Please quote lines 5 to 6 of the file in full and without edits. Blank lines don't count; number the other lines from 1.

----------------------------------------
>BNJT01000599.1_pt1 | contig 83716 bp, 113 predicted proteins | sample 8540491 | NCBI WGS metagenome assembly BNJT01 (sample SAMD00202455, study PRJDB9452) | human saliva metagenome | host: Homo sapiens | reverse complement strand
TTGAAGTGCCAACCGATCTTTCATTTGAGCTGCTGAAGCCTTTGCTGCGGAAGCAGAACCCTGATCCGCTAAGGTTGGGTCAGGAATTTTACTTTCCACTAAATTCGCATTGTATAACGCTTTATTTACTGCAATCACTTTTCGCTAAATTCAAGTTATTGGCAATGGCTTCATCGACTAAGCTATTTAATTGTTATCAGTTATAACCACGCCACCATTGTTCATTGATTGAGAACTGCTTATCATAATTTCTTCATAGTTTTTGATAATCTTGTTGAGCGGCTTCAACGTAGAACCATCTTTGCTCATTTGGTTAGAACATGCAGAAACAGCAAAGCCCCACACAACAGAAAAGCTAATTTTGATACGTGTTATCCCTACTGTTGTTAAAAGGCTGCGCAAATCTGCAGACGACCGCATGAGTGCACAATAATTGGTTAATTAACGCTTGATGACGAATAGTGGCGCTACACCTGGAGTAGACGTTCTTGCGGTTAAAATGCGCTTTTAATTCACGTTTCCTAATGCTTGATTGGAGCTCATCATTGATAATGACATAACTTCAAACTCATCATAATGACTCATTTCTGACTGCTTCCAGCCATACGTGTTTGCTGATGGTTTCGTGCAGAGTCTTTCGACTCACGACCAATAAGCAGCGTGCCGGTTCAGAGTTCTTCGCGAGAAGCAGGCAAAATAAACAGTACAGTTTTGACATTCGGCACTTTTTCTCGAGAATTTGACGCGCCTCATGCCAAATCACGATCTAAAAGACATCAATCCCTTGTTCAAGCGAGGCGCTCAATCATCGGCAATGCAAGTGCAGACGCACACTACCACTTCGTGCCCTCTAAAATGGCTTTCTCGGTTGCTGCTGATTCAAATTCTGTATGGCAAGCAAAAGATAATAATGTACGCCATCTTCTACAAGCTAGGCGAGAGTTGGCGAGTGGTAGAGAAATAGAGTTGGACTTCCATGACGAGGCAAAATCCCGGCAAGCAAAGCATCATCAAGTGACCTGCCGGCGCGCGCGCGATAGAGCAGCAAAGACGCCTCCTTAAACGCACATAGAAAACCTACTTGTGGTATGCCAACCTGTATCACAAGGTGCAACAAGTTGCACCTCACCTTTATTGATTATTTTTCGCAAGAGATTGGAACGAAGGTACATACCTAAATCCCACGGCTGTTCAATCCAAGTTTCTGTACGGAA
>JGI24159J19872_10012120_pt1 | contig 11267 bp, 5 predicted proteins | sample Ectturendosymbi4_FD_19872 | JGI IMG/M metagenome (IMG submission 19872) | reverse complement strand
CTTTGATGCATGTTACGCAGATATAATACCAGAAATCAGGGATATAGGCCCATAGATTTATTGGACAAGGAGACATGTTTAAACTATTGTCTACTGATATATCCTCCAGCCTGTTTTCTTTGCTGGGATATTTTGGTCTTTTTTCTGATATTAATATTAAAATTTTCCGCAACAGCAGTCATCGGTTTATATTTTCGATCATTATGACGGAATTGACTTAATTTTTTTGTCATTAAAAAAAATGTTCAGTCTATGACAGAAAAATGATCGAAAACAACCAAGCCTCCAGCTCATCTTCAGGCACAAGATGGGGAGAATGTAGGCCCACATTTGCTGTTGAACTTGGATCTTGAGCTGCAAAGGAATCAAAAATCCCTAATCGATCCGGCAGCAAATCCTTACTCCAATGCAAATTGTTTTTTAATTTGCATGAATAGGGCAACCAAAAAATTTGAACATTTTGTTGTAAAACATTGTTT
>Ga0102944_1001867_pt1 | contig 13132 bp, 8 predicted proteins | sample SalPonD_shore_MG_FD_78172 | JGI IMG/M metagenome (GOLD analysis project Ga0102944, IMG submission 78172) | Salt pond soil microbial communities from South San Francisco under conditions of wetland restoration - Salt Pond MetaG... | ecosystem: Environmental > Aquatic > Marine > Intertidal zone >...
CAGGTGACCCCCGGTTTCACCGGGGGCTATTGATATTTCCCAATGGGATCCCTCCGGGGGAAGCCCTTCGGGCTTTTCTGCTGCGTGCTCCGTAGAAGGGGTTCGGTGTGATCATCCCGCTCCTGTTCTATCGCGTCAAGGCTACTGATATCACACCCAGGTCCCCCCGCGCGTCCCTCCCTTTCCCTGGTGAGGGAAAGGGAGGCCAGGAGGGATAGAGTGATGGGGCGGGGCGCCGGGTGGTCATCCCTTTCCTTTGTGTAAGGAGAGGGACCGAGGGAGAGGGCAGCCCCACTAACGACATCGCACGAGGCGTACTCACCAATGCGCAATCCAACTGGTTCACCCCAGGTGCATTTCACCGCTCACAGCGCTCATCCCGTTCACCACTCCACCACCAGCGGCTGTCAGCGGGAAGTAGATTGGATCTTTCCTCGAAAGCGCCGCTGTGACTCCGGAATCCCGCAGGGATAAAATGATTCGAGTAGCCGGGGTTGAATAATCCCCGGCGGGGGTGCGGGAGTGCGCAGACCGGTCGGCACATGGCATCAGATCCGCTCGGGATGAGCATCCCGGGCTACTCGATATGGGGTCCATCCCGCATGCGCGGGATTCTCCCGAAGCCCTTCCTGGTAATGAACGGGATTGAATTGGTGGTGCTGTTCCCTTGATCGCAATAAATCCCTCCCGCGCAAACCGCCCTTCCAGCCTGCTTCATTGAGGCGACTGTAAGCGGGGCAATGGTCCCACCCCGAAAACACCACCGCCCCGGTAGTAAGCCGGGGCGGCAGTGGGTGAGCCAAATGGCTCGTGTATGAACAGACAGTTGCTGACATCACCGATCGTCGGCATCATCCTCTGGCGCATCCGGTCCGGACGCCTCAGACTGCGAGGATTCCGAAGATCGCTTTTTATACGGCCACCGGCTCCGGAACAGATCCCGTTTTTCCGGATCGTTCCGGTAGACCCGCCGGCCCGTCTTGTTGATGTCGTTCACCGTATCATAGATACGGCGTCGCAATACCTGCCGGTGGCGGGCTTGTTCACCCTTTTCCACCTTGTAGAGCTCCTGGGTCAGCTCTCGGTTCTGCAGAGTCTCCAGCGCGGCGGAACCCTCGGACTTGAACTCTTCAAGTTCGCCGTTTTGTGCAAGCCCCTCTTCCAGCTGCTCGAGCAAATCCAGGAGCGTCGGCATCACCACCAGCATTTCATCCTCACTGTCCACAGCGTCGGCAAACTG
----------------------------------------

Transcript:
>Ga0102944_1001867_pt1 | contig 13132 bp, 8 predicted proteins | sample SalPonD_shore_MG_FD_78172 | JGI IMG/M metagenome (GOLD analysis project Ga0102944, IMG submission 78172) | Salt pond soil microbial communities from South San Francisco under conditions of wetland restoration - Salt Pond MetaG... | ecosystem: Environmental > Aquatic > Marine > Intertidal zone >...
CAGGTGACCCCCGGTTTCACCGGGGGCTATTGATATTTCCCAATGGGATCCCTCCGGGGGAAGCCCTTCGGGCTTTTCTGCTGCGTGCTCCGTAGAAGGGGTTCGGTGTGATCATCCCGCTCCTGTTCTATCGCGTCAAGGCTACTGATATCACACCCAGGTCCCCCCGCGCGTCCCTCCCTTTCCCTGGTGAGGGAAAGGGAGGCCAGGAGGGATAGAGTGATGGGGCGGGGCGCCGGGTGGTCATCCCTTTCCTTTGTGTAAGGAGAGGGACCGAGGGAGAGGGCAGCCCCACTAACGACATCGCACGAGGCGTACTCACCAATGCGCAATCCAACTGGTTCACCCCAGGTGCATTTCACCGCTCACAGCGCTCATCCCGTTCACCACTCCACCACCAGCGGCTGTCAGCGGGAAGTAGATTGGATCTTTCCTCGAAAGCGCCGCTGTGACTCCGGAATCCCGCAGGGATAAAATGATTCGAGTAGCCGGGGTTGAATAATCCCCGGCGGGGGTGCGGGAGTGCGCAGACCGGTCGGCACATGGCATCAGATCCGCTCGGGATGAGCATCCCGGGCTACTCGATATGGGGTCCATCCCGCATGCGCGGGATTCTCCCGAAGCCCTTCCTGGTAATGAACGGGATTGAATTGGTGGTGCTGTTCCCTTGATCGCAATAAATCCCTCCCGCGCAAACCGCCCTTCCAGCCTGCTTCATTGAGGCGACTGTAAGCGGGGCAATGGTCCCACCCCGAAAACACCACCGCCCCGGTAGTAAGCCGGGGCGGCAGTGGGTGAGCCAAATGGCTCGTGTATGAACAGACAGTTGCTGACATCACCGATCGTCGGCATCATCCTCTGGCGCATCCGGTCCGGACGCCTCAGACTGCGAGGATTCCGAAGATCGCTTTTTATACGGCCACCGGCTCCGGAACAGATCCCGTTTTTCCGGATCGTTCCGGTAGACCCGCCGGCCCGTCTTGTTGATGTCGTTCACCGTATCATAGATACGGCGTCGCAATACCTGCCGGTGGCGGGCTTGTTCACCCTTTTCCACCTTGTAGAGCTCCTGGGTCAGCTCTCGGTTCTGCAGAGTCTCCAGCGCGGCGGAACCCTCGGACTTGAACTCTTCAAGTTCGCCGTTTTGTGCAAGCCCCTCTTCCAGCTGCTCGAGCAAATCCAGGAGCGTCGGCATCACCACCAGCATTTCATCCTCACTGTCCACAGCGTCGGCAAACTG